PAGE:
Since the BKPro has entered clinical use, our understanding of the pathophysiology of the BKPro eye has improved, allowing us to increase the rates of durable implant retention and visual rehabilitation. Consequently, BKPro implantation has evolved into a viable option for a broad range of patients with corneal blindness and allowed many of its recipient patients to realize the hope of regaining functional vision despite a history of devastating ocular disease. However, given the complexity of these patients and the persistent risks of blinding complications, there remain many challenges ahead of keratoprosthetics surgeons and their patients. Successful KPro implantation is a multi-step, longitudinal process requiring careful, interdisciplinary patient evaluation and selection, involved surgical planning, and dedicated post-operative care.

Improving rates of successful implantation begins with careful identification of patient candidates, both in their clinical attributes and their broader ability to maintain the intensive follow-up and maintenance required for KPro implant retention. The patient must be thoroughly optimized, with control of ocular surface disease and immune activity, glaucoma status, and anatomic modification where appropriate. This control must ideally be maintained during and following implantation, with particular care undertaken to monitor for evidence of infection, keratolysis, or glaucomatous damage.


Dedicated research initiatives are focused on mitigating the potential risks associated with postoperative complications, thereby enhancing long-term outcomes. A key area of interest is the reduction of RPM formation, a factor that, if successfully addressed, could lead to a diminished occurrence of postoperative angle closure glaucoma, corneal melt, and retinal detachment. Anticipating breakthroughs in glaucoma monitoring technology and advancements in prosthesis design, we are poised to witness a transformative impact on reducing the vulnerability of implanted eyes.

The quest for the ideal artificial cornea is marked by the imperative need for seamless biointegration with host tissue. This integration not only aims to lower the risk of infectious endophthalmitis but also seeks to elevate the retention rate of the device. Despite longstanding challenges in the KPro field, there is optimism surrounding ongoing investigations into devices that seek to enhance the design beyond the limitations of the BKPro model.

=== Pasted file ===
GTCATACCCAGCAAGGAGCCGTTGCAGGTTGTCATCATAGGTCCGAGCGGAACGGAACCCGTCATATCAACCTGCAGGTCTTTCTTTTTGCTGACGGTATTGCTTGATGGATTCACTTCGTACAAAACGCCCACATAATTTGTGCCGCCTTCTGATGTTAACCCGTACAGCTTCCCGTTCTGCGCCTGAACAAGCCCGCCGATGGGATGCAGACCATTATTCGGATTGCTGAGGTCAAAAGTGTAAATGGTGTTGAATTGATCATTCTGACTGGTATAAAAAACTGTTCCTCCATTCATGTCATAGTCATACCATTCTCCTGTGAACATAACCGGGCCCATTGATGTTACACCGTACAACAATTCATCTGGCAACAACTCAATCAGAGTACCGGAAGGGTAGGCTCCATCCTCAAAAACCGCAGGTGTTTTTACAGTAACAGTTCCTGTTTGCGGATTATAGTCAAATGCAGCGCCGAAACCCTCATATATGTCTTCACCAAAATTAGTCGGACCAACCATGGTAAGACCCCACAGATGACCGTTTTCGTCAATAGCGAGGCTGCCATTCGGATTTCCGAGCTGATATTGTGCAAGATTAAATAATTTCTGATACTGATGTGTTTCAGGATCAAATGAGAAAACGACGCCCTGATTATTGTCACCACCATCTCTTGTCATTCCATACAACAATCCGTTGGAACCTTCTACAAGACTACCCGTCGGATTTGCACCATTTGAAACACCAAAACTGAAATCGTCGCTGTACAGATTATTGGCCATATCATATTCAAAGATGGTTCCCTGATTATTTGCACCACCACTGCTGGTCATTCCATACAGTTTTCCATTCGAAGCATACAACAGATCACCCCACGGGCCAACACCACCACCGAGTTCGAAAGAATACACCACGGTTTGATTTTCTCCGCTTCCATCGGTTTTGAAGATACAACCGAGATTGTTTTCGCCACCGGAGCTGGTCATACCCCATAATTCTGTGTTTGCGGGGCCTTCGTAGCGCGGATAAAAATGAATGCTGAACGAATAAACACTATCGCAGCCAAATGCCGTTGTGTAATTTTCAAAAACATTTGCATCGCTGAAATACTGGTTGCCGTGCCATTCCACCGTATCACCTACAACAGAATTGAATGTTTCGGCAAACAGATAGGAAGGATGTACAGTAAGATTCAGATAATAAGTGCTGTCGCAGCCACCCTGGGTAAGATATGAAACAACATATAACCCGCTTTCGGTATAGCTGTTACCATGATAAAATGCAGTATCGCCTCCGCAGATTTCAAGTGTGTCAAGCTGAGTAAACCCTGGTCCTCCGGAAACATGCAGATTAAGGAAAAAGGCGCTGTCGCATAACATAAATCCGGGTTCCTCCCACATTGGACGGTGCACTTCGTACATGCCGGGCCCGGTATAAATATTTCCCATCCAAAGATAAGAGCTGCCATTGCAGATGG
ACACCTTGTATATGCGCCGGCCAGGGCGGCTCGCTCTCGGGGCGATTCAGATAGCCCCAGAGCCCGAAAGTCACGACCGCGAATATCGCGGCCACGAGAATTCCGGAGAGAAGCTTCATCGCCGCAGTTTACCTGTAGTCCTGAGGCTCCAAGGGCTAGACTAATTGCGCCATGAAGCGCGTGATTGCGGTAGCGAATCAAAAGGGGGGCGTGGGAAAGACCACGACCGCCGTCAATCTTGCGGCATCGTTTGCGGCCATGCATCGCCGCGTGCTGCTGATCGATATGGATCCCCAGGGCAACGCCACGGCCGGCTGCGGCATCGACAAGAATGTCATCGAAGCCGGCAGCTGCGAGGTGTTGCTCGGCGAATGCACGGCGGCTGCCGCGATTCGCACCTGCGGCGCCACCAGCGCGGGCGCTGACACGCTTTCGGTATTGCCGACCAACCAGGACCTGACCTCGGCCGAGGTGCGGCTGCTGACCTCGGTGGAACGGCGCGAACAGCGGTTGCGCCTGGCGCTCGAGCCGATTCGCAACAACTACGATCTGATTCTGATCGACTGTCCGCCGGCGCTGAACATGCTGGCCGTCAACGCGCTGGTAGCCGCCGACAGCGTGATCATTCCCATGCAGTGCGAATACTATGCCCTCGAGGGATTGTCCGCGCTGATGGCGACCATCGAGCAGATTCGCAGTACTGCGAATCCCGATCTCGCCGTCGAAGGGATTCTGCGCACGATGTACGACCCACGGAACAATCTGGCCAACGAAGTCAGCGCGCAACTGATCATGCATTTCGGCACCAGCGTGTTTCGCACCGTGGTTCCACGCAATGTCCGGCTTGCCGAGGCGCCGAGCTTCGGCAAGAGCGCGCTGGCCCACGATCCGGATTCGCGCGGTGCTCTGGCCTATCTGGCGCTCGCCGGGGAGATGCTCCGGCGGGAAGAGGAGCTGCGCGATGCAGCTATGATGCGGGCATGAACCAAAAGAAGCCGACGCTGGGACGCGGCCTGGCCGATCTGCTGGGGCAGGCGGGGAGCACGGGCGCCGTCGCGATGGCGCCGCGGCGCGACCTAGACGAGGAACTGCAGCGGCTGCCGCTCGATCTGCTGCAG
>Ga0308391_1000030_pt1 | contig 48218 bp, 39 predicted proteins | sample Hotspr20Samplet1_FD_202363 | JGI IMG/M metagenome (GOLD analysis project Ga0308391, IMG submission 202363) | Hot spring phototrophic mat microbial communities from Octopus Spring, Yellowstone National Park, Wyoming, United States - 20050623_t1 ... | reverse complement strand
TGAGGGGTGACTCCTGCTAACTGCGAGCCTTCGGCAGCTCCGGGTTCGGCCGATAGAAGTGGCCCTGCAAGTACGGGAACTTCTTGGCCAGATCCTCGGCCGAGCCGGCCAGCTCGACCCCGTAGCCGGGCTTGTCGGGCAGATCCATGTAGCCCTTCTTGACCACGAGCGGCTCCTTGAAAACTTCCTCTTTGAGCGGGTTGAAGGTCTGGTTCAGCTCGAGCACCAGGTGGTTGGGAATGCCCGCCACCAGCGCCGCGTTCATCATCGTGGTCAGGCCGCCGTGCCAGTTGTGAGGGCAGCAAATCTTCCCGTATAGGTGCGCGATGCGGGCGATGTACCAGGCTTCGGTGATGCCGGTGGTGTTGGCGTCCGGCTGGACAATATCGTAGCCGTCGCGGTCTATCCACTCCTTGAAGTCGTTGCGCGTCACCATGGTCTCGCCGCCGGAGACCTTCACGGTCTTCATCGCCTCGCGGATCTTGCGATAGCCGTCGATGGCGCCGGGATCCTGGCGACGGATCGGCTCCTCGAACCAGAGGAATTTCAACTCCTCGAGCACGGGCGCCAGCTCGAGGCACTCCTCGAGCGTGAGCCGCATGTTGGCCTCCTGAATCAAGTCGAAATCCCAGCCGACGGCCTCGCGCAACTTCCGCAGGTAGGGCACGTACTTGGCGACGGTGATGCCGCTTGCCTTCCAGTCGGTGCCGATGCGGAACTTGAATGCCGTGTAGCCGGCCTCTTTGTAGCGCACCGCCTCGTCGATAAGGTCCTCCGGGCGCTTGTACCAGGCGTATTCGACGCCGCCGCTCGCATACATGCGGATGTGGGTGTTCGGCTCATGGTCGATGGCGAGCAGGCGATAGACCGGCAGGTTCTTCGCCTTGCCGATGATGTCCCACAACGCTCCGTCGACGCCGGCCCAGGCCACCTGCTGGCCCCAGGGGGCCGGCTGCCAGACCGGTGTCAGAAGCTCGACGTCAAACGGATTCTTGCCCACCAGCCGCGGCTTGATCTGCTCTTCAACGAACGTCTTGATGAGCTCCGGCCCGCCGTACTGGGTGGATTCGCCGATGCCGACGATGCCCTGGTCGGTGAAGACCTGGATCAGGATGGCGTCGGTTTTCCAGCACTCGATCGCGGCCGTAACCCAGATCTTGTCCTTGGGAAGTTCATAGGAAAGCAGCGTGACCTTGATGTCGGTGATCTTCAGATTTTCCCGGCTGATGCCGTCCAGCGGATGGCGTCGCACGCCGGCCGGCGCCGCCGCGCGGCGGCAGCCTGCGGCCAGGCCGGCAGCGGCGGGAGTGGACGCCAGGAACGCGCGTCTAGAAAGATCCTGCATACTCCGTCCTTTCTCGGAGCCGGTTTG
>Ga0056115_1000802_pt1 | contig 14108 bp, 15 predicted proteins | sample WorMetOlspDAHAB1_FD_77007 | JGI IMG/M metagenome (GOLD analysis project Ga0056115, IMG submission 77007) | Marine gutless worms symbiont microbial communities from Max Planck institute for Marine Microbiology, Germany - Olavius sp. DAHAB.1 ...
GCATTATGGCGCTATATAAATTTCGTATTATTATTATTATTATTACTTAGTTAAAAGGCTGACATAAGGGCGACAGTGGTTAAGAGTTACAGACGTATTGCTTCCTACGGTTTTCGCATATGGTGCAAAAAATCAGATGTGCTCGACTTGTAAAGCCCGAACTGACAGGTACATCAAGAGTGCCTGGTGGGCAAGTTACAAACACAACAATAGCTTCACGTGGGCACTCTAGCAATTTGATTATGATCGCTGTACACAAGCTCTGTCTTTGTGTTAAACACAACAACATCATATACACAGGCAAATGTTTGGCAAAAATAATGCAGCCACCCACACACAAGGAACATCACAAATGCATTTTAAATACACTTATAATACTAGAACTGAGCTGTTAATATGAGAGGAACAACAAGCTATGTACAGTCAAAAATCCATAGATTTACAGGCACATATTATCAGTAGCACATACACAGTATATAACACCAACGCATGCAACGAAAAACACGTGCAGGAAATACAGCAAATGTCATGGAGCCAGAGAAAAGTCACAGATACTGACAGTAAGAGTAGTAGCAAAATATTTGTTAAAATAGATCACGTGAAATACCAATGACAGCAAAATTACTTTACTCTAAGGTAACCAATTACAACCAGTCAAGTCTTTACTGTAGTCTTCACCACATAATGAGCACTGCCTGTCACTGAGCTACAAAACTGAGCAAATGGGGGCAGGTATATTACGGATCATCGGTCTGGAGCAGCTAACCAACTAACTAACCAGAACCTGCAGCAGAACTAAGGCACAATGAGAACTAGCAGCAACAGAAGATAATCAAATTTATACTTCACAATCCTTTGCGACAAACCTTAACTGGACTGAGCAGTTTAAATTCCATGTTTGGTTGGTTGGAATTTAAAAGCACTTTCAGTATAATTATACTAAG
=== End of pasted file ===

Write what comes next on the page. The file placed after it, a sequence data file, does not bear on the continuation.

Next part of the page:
Funding: None.


Provenance and Peer Review: This article was commissioned by the Guest Editors (Joann Kang and Roy S. Chuck) for the series “Ocular Surface Reconstruction/Transplantation” published in Annals of Eye Science. The article has undergone external peer review.

Peer Review File: Available at

Conflicts of Interest: All authors have completed the ICMJE uniform disclosure form (available at The series “Ocular Surface Reconstruction/Transplantation” was commissioned by the editorial office without any funding or sponsorship. The authors have no other conflicts of interest to declare.

Ethical Statement: The authors are accountable for all aspects of the work in ensuring that questions related to the accuracy or integrity of any part of the work are appropriately investigated and resolved. All clinical procedures described in this study were performed in accordance with the ethical standards of the institutional and/or national research committee(s) and with the Helsinki Declaration (as revised in 2013). Written informed consent was obtained from the patient for the publication of this article and accompanying images.

Open Access Statement: This is an Open Access article distributed in accordance with the Creative Commons Attribution-NonCommercial-NoDerivs 4.0 International License (CC BY-NC-ND 4.0), which permits the non-commercial replication and distribution of the article with the strict proviso that no changes or edits are made and the original work is properly cited (including links to both the formal publication through the relevant DOI and the license). See:


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doi: 10.21037/aes-22-67
Cite this article as: Hu K, Tarib I, Cortina MS. Boston type I keratoprosthesis. Ann Eye Sci 2024;9:8.